Notes on Isaiah Ė Part I February 26, 2001


  1. Background

    1. Time of divided kingdoms
      1. Israel in the north, capitol is Samaria (Is 7:9)
      2. Judah in the south, capitol is Jerusalem, about 40 mi south of Samaria

    2. The Assyrian threat: a major power north of Israel
      1. Smaller nations were banding together, Syria (Aram) and Israel (Ephraim) wanted Judah to join with them in order to resist the Assyrian threat (the Syro-Ephramite war). They were willing to do this, even by force. (see II Kings 16-25, esp ch 16)
      2. Text from the ancient near east.
        1. Shalmaneser III (858-824): The Fight Against the Aramean Coalition. There was a unity understood between the king and his gods. The kingís success was the godís success.
        2. Sargon II (721-705): The Fall of Samaria. Again, the kingís success reflects on the greatness of his godís.

  2. Structure of Isaiah

    1. Introduction to entire book: ch 1. Contains elements of all three sections.

    2. First Isaiah: ch 2-39. Deals with the time of the Syro-Ephramite war. The prophet is telling the king not to worry about the armies besieging Jerusalem; the Lord will protect the city (Is 7: 3-9). Still, an alliance with Egypt was contemplated by the king, in contradiction to the prophetís (= the Lordís) instruction. First Isaiah is mainly BAD news. It ends with an uncaring king in power and points to the upcoming rise of the Babylonian empire. It is this empire that ultimately conquers Judah and Jerusalem.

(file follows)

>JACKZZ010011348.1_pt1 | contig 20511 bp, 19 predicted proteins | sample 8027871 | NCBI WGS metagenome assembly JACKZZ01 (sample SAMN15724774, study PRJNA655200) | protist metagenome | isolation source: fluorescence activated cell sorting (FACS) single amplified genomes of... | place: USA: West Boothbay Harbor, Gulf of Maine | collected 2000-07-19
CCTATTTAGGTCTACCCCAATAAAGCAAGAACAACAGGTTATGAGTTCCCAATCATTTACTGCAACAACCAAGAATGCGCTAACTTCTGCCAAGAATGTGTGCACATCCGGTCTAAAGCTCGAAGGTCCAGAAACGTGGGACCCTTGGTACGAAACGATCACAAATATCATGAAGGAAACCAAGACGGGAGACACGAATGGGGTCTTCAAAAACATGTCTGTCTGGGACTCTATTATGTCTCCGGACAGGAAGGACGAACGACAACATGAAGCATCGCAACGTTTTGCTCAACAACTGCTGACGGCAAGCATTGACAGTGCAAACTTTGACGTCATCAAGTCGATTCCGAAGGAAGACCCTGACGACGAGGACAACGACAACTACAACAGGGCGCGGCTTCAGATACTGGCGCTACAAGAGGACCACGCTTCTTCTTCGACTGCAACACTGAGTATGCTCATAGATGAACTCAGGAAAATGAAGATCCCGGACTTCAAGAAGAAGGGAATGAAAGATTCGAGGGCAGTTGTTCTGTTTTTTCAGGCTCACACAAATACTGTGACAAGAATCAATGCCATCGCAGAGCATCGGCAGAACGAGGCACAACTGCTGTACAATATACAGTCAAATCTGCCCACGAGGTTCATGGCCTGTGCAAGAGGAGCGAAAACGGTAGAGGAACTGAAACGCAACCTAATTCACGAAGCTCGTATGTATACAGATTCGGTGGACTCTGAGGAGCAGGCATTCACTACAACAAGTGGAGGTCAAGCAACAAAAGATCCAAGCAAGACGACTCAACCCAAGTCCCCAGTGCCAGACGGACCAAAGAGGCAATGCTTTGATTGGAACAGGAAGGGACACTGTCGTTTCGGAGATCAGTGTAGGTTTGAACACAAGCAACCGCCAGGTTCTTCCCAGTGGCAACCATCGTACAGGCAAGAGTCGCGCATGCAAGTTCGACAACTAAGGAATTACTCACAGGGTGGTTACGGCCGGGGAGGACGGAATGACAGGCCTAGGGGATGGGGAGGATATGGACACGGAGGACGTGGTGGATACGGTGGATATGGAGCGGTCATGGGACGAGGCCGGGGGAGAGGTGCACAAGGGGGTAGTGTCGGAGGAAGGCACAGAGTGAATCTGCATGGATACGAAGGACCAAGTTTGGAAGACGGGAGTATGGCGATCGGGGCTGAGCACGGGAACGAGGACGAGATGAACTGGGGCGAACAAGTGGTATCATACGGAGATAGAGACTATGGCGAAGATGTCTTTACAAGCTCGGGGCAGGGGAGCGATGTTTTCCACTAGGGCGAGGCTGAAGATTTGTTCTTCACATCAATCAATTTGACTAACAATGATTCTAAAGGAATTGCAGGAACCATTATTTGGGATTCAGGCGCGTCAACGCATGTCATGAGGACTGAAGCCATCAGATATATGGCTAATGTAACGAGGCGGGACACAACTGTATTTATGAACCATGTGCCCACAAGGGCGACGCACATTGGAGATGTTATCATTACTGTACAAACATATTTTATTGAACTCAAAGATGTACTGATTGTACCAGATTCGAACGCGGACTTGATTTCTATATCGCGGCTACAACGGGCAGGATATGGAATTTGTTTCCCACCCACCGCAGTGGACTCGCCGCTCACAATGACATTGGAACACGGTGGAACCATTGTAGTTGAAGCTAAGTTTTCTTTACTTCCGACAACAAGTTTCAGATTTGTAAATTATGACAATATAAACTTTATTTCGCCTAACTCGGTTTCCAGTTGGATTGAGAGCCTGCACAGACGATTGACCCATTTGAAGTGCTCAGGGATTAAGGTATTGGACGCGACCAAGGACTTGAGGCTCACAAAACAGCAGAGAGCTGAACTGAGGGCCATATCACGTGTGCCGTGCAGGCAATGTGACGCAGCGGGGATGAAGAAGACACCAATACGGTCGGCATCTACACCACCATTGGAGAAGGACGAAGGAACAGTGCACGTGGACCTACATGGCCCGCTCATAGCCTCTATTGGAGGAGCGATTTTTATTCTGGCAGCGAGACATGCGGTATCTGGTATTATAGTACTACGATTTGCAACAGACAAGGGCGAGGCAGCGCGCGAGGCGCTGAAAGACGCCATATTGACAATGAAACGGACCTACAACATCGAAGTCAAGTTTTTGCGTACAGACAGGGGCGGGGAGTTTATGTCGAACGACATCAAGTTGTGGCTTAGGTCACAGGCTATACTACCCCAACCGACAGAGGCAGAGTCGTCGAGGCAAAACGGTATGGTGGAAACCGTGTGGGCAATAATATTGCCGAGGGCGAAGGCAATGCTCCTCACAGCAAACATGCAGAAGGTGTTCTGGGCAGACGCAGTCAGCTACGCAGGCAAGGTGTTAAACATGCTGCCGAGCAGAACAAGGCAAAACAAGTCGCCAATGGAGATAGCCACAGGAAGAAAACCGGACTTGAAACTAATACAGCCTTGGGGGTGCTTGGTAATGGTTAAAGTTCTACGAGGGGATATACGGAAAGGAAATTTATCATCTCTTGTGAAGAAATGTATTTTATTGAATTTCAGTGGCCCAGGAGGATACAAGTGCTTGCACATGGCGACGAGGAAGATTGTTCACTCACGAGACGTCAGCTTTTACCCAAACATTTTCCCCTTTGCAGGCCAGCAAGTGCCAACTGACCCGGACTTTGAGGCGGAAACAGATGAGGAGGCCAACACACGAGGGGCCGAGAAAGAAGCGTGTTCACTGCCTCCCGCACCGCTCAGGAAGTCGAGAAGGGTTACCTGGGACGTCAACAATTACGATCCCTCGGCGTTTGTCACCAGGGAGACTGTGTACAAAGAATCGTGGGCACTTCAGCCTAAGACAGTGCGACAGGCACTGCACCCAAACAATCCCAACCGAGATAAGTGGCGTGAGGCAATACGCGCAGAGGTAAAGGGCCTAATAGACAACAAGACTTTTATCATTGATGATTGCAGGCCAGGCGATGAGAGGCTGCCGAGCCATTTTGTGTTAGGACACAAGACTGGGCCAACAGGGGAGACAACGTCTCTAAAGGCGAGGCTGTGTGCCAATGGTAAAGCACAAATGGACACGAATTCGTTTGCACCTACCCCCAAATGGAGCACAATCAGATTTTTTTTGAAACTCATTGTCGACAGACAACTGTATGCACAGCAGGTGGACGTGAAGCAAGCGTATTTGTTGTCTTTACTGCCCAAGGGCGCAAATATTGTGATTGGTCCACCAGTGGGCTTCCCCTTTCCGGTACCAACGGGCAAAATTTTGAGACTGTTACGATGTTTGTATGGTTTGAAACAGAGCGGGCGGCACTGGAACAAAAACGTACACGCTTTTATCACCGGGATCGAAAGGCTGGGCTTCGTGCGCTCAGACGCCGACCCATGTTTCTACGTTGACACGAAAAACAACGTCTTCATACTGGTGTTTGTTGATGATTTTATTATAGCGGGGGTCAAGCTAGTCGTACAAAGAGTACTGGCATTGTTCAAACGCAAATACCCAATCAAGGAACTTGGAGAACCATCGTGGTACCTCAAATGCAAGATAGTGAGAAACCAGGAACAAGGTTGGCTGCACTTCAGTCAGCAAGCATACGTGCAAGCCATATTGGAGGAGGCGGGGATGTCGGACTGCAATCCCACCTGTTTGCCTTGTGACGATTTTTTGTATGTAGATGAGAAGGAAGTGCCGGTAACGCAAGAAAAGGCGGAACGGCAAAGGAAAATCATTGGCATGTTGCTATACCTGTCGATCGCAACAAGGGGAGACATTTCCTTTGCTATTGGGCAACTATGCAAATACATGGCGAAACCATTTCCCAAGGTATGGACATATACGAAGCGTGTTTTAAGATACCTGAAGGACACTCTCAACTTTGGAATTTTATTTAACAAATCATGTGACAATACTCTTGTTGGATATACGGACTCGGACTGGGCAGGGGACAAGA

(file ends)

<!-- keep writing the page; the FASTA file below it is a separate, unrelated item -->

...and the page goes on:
1. Introduction is in chapters 2-5
      2. Call of Isaiah is in chapter 6
      3. The sign of Emmanuel is in chapters 7-8. The gospel of Matthew identifies this as Jesus (Matt 1:23). This gospel quotes extensively from Isaiah. (In fact, Isaiah is the most quoted Old Testament book in the whole of the New Testament.)
      4. Chapters 9-12 contain various Messianic oracles.
      5. Chapters 13-23 contain the oracles against the nations. When reading these, it is particularly important to keep in mind that this text is addressed to Jews and not to the nations mentioned. In other words, one cannot use these texts as a basis for crusades or hatred of the nations mentioned.
      6. Chapters 24-27 constitute an apocalypse. In fact, the oracles against the nations lead up to this section.
      7. Oracles against Ephraim and specifically against Jerusalem form the focus of chapters 28-35. After God has reminded his people that he can get the nations, he lets them know that he can get them. It is effectively a return to the message of Is 2-8.
      8. Finally, this section of Isaiah (ch 36-38) continues the historical narrative with peace and security declared for that time combined with the prophetic announcement of Godís judgment to be enacted by the Babylonians.

    3. Second Isaiah: ch 40-55. You are in Babylon. This section is almost entirely GOOD news. In fact, the term "Gospel" (= good news) is from here. The four servant poems are in this section. More on this in part II.

    4. Third Isaiah: ch 56-66. Written in the time after the (miraculous) return from exile in Babylon. Reflects internal struggle in that community. The need for God to separate out the righteous from the unrighteous within the community leads to a rise of a new form of literature: apocalypticism. More on this in part II.

Isaiah Ch 40-55